Monday, August 27, 2007

Stuffing the ballot box.

A proposition: If the Yes votes should somehow outnumber the No votes, I'll put up another gratuitous cats and sex post for y'all. Vote early and often.

13 comments:

Keifus said...

Those fucking cats!

If I paid 25% higher income taxes for that, it'd be about 5% of my income (currently witheld taxes are about 20% of it). My family medical coverage costs about 7% of my pre-tax income. It'd be nice to pay less to cover these four people.

(Individual coverage would be about 3%. So your guy wins if his numbers mean anything.)

If it were insurance for just me, it'd be closer to a wash either way.

fpoxk: you heard of chicken pox?

hipparchia said...

my coverage [just me, no family], depending on the year and the plan, was 20-25% of my pretax income and was slightly more than my rent + utilities combined.

if i had guaranteed health care, all that i needed, with my doctor instead of some corporate lackey deciding what was appropriate treatment, i'd gladly pay that amount again.

we're evidently not as fortunate here as you are. the single people here that i know are easily paying ~$1200+ per year, just in premiums, with their employers picking up about half the tab. at least some of them are high-deductible plans too, so if they get sick it's going to hit them pretty hard in the bank account.

Steve Bates said...

Keifus, I'm self-employed, and in my late fifties. You don't even want to THINK about what I pay for private health insurance. I'd take almost any reasonable deal in preference to what I have.

Do I think it's unjust? Bloody hell, yes, it's unjust. I'm paying almost 8 times what I paid 20 years ago, and to date, it's almost all profit for the insurer. It's also full-blown crazy for the U.S. to do it the way it does, when there are several ways that are both cheaper and more effective.

People like you who have sweet deals on their insurance either never think about the matter, or else don't understand what it is to be in the situations hipparchia and I each find ourselves... through no fault of our own.

This is not a matter of my complaining that life is unfair. I'm complaining that a specific list of corporations is unfair, and our government lets them get away with it, because those corp's provide their campaign money (at least). Even if you have a sweet deal, I hope you can see the injustice of that.

[atacd - what I frequently feel when someone trolls my site]

hipparchia said...

keifus is right, though. there are a lot of people out there just like him and they're not going to want to change. why should they? they really do have sweethheart deals.

except that if they get really sick and need that insurance, some of them are going to find out then, when it's too late, that they don't have such a good deal after all.



it's a bit unfair to accuse keifus of never thinking about this matter. plenty of folks in his situation don't, but keifus himself has both a brain and the ability to do math. plus, he reads my blog, and therefore has no way to escape thinking about it. :D

Keifus said...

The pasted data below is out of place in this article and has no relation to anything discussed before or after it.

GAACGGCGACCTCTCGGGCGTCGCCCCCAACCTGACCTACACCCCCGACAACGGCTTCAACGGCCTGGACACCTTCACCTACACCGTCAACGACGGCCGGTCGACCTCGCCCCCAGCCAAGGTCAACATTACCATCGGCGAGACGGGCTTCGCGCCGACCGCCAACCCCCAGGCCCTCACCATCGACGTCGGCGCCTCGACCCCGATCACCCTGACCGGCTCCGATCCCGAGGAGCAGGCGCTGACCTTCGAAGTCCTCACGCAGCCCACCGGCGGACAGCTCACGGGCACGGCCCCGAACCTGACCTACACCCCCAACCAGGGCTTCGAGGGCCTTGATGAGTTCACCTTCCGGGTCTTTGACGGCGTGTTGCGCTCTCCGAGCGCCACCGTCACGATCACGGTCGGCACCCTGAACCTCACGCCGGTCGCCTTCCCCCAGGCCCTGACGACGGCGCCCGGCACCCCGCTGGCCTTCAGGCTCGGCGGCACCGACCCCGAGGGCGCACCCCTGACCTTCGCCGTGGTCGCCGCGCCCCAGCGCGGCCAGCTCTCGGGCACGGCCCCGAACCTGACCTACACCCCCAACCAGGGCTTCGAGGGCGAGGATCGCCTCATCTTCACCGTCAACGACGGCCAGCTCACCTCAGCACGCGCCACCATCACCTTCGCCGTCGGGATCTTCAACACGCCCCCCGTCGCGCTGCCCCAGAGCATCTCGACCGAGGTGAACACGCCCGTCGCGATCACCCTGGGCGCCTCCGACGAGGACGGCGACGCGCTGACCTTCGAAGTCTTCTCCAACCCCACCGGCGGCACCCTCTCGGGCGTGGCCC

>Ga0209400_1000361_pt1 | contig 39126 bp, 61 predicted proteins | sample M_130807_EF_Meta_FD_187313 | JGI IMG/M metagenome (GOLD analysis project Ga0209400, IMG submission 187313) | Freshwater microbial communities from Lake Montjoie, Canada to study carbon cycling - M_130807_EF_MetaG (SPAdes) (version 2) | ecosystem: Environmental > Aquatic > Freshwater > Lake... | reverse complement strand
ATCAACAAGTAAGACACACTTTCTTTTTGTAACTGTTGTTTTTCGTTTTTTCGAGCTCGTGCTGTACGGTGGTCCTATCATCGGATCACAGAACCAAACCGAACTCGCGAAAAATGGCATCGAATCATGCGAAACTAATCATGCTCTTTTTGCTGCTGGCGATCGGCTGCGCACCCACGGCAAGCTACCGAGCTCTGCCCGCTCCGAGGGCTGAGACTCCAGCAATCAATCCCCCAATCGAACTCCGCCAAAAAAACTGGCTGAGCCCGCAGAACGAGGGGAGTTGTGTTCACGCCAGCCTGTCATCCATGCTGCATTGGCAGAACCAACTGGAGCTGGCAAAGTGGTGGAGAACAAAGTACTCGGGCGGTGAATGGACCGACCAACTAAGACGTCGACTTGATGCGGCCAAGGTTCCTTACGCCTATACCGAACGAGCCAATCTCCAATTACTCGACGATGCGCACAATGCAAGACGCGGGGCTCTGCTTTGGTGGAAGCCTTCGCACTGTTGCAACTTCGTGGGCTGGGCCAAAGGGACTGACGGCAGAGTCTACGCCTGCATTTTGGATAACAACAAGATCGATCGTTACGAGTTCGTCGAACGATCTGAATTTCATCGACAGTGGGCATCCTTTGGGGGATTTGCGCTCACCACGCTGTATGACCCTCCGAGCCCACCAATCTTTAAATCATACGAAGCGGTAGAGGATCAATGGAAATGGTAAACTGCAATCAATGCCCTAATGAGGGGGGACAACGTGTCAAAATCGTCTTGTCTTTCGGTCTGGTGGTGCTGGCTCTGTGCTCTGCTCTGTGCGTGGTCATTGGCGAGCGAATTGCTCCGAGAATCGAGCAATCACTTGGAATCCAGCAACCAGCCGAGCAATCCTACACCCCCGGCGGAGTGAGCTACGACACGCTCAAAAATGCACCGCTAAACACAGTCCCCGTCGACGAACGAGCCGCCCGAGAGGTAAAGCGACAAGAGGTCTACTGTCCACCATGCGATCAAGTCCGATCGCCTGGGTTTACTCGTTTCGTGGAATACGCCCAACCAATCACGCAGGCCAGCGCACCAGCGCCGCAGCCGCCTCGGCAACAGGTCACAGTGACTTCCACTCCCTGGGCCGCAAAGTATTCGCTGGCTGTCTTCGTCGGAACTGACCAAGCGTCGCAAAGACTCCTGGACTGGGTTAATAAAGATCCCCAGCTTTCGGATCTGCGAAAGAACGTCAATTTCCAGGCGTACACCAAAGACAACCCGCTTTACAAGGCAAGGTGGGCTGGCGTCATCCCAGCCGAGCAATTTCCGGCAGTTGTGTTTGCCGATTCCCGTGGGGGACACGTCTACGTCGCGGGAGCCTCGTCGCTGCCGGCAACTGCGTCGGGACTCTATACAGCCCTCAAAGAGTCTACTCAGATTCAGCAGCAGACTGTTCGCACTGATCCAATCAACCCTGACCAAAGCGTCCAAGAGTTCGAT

Er, that comment wasn't as clear as I intended. Was having a day yesterday. I was trying to say that a 25% increase in income tax would be a cheaper health plan for my household. For Keifus the individual, my corporate plan would be cheaper. For me.

Here's something I forgot yesterday though: my employers should be thrilled with a tax-based plan. When you throw in the half that they contribute, then the numbers are harder to twist to Mr. Miller's favor. What's more, I make above the median income in central MA. (And still can barely afford our exorbitant cost of living, but that's another post.) If I were more average, the premiums would not decrease, and would therefore be higher as a percentage. The family plan would be about 12% of my income in that case. And the individual plan would be just about a wash. (You'd have to make quite well above the median to have the family plans not compare.)

And people making less than the median are less likely to be the ones getting those better corporate plans. As a post-doc (a government post-doc!), our little group could just arrange one of those expensive, bare-bones catastrophic coverage deals. It was fun working in a pregnancy. And I know even that wasn't so bad.

Oh, and highly individualized plans really obviate the point of risk distribution, don't they? (Also another post, or another joke.)

I support universal health coverage, for what it's worth (which I think hipparchia knows). Because it's cheaper, and probably more effective. I voted yes on the congressman's thingie, not that it will amount to anything.

Keifus

ikxqtps: ick, extra q-tips

Steve Bates said...

"it's a bit unfair to accuse keifus of never thinking about this matter." - H

You're right. Of my two alternatives, the second... not understanding what it's like to be in the situation... is likelier for Keifus in particular than not thinking about it. Not that that is necessarily the case, either. But I've found that for many people above the median income, their eyes glaze over when I try to explain.

"... except that if they get really sick and need that insurance, some of them are going to find out then, when it's too late, that they don't have such a good deal after all." - H

If they get really sick... ultimately, doesn't everybody get really sick? Unless they end up on the wrong end of an armed robbery, everybody, sooner or later, needs serious medical treatment.

"Oh, and highly individualized plans really obviate the point of risk distribution, don't they?" - K